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The Moonstone opens with a "family document" that records how the Moonstone (a huge, yellow diamond) was stolen in India by an English soldier and was taken back to England. Now flash forward a couple of decades: our narrator is now Gabriel Betteredge, the old steward or butler for a wealthy English family living in the country. Betteredge has been given the job of describing how Rachel, the daughter of his boss, inherited the diamond from her wicked uncle on the day of her eighteenth birthday, and how the diamond disappeared that very night. Here's how it all happened: The diamond is brought to the family mansion by Rachel's cousin, Franklin Blake. Franklin is afraid that someone will try to steal the diamond, so he leaves it under lock and key at the bank until it's time to give it to Rachel. He notices three Indians, dressed as entertainers, who follow him from the city. He wonders whether they might be after the diamond – since, after all, the diamond was originally stolen from India. Franklin has been living in Europe for the last few years, so it's been a while since Rachel has seen him. He's in love with her (it was OK to marry your cousin back then) and, for the few weeks before Rachel's birthday party (when she is to be presented with the diamond), the two cousins spend all their time together. But Rachel has another cousin, Godfrey Ablewhite, who is also in love with her. And Godfrey is much better looking than Franklin. Godfrey is tall and athletic, and what's more, he's incredibly religious and is in charge of about a zillion charities in London. Betteredge doesn't think Franklin stands a chance. Meanwhile, one of the servant girls in the house, Rosanna, falls in love with Franklin Blake. Too bad he never even notices that she exists! Poor Rosanna becomes depressed, especially when she remembers that she used to be a thief (she's reformed now). On the night of the birthday party, the diamond disappears from Rachel's dressing room. Rachel is understandably upset about it, but she seems to be particularly angry with Franklin Blake – especially after he calls the police to try and recover the missing diamond. Sergeant Cuff, a famous detective, arrives, and starts looking for clues. Rachel is so upset that she leaves the house in a huff and is very rude to Franklin. Rosanna, the servant girl, is acting weird, too. Sergeant Cuff suspects that Rachel "stole" her own diamond in order to pawn it and pay off some secret debts, and that Rosanna was in on the secret. Rosanna disappears. It turns out she's committed suicide by throwing herself into the quicksand down by the ocean. She left a note with a girl in the village, but no one bothers to go read it. Franklin Blake eventually confronts Rachel to find out what's up – Rachel says that she saw him steal the diamond with her own eyes! Franklin can't believe it. He figures he must be going crazy, since he has no recollection of going anywhere near Rachel's dressing room after the birthday party. But a local doctor, Ezra Jennings, has a theory: he figures Franklin might have taken some opium that night, and that the opium might have made him sleepwalk. Franklin doesn't remember taking any opium, but someone could have slipped it to him secretly. So they conduct an experiment: Franklin goes to bed in the same room where he slept on the night of the birthday party, and they give him some opium. After a while, sure enough, he sits up in his sleep, walks out of his bedroom, and heads to Rachel's dressing room – just as he must have done on the night of the birthday party.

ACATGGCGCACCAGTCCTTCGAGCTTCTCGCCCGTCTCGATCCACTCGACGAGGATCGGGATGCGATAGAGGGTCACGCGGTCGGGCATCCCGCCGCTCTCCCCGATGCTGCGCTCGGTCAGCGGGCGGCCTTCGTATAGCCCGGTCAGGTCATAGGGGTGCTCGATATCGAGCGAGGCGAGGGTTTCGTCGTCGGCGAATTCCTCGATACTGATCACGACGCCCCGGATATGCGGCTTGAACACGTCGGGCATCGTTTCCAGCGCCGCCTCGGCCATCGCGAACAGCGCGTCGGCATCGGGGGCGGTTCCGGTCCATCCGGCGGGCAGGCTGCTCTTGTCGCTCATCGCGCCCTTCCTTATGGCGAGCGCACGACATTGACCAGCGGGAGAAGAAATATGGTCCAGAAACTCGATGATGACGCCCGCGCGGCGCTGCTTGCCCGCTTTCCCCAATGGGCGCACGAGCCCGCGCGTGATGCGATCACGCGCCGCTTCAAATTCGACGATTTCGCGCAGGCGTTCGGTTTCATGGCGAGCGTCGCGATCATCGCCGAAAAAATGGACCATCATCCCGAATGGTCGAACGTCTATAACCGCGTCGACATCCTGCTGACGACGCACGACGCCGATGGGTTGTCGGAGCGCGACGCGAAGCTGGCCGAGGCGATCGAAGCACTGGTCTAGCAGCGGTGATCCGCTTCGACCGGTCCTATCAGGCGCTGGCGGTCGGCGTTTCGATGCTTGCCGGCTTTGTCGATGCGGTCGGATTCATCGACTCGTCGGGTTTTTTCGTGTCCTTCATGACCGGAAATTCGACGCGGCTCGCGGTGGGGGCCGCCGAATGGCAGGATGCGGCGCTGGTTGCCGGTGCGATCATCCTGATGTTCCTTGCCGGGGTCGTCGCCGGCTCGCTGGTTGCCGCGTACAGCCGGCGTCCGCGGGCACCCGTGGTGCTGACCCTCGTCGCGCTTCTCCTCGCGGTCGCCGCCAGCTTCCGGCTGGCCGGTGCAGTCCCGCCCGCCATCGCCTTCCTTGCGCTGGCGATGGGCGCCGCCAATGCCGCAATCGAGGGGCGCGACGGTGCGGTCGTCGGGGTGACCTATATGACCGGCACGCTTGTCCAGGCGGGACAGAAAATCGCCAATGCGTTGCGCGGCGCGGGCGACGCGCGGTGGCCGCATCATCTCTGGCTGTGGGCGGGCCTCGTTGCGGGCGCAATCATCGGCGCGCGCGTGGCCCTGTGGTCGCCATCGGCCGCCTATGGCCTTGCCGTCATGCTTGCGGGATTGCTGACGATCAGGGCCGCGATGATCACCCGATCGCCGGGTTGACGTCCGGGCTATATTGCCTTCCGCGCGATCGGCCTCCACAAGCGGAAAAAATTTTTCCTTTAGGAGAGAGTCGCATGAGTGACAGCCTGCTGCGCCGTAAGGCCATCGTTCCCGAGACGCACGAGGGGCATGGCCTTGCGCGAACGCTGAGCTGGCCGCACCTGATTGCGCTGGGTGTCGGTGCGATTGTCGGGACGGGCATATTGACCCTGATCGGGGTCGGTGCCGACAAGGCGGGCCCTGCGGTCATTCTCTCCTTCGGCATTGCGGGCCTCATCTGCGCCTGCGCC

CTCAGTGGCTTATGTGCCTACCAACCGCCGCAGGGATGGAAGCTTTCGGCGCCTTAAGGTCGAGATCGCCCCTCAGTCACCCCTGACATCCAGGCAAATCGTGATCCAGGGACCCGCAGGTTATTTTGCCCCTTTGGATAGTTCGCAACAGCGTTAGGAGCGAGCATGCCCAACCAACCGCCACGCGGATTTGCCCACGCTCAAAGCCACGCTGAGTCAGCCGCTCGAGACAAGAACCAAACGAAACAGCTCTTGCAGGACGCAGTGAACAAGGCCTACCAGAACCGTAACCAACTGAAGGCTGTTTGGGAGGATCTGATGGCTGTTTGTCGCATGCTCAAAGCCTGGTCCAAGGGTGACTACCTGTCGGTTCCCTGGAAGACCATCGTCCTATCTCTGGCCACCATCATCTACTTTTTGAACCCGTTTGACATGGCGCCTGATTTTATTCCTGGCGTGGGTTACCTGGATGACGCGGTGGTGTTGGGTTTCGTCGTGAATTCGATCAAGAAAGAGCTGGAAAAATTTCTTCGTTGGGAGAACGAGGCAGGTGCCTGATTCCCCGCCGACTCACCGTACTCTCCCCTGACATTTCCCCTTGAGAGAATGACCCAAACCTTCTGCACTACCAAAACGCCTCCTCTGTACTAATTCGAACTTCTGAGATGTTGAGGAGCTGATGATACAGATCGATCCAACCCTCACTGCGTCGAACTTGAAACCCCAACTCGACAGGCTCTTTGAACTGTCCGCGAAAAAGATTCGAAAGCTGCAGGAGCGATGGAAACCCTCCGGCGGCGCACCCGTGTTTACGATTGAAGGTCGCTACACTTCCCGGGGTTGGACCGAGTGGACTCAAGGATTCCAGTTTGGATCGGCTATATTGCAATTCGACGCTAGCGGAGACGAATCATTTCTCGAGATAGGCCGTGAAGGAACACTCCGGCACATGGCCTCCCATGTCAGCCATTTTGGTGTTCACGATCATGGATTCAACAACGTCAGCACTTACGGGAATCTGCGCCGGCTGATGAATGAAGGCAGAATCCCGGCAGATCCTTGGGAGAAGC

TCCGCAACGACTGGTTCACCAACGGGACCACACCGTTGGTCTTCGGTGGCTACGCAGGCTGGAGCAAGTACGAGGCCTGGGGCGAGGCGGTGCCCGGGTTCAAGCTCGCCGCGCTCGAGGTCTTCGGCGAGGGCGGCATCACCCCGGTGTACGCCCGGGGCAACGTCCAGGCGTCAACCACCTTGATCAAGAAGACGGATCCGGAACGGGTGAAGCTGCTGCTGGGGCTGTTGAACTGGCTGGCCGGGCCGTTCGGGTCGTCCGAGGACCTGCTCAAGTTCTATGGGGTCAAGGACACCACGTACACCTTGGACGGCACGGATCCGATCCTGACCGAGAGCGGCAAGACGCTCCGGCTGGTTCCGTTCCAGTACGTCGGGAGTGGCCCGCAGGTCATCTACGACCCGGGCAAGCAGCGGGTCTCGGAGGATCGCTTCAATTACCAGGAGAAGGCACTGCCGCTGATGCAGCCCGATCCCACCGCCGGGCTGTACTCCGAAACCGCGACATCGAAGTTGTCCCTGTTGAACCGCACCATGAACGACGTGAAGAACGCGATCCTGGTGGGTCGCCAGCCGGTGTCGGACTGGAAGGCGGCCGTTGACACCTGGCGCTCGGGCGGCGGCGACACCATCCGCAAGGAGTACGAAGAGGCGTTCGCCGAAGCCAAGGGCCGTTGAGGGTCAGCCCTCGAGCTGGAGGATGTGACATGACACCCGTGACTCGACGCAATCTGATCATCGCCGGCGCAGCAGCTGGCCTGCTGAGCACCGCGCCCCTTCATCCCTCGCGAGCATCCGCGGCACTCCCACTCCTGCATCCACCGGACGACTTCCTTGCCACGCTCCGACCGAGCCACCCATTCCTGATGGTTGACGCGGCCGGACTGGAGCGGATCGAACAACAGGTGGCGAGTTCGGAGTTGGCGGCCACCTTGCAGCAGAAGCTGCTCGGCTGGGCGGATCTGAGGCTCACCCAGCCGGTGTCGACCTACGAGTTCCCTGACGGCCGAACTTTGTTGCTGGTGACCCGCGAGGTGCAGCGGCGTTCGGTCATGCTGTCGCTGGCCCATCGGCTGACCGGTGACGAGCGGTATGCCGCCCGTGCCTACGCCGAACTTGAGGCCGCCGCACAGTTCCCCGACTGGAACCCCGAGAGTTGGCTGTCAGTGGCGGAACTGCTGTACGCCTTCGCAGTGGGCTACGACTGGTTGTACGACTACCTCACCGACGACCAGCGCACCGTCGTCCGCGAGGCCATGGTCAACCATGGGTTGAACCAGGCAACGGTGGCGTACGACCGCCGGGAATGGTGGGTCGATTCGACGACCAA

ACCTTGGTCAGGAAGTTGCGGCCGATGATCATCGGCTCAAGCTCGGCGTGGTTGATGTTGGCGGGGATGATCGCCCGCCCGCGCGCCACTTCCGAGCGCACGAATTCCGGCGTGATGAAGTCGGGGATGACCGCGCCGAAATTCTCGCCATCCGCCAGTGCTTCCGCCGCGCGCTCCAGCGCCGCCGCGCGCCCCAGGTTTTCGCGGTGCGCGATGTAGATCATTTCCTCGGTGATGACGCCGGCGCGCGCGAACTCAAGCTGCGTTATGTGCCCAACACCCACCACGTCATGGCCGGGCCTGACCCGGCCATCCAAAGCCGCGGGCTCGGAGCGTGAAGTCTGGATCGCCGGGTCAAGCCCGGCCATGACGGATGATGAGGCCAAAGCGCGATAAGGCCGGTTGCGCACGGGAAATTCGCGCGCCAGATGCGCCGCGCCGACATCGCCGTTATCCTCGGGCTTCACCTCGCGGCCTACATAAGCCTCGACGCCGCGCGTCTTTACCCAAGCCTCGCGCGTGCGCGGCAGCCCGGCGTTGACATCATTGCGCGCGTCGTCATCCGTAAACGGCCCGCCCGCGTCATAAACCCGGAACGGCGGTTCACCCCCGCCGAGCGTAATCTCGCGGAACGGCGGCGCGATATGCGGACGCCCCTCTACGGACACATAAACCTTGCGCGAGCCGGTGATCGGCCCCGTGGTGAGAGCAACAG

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The Broadview Literary Texts series is an effort to represent the ever-changing canon of literature in English by bringing together texts long regarded as classics with valuable, though lesser-known literature.From the Back Cover:
The elements which make up The Moonstone- a purloined Indian jewel which carries with it a mysterious curse, a stolid British police sergeant, a drama of theft and murder in a spacious country home- have been repeated, in slightly varying guises, throughout much of the detective fiction that Wilkie Collins' immensely popular 1868 novel gave birth to.
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Book Description CreateSpace Independent Publishing Platform, 2015. Condition: New. book. Seller Inventory # M1514121018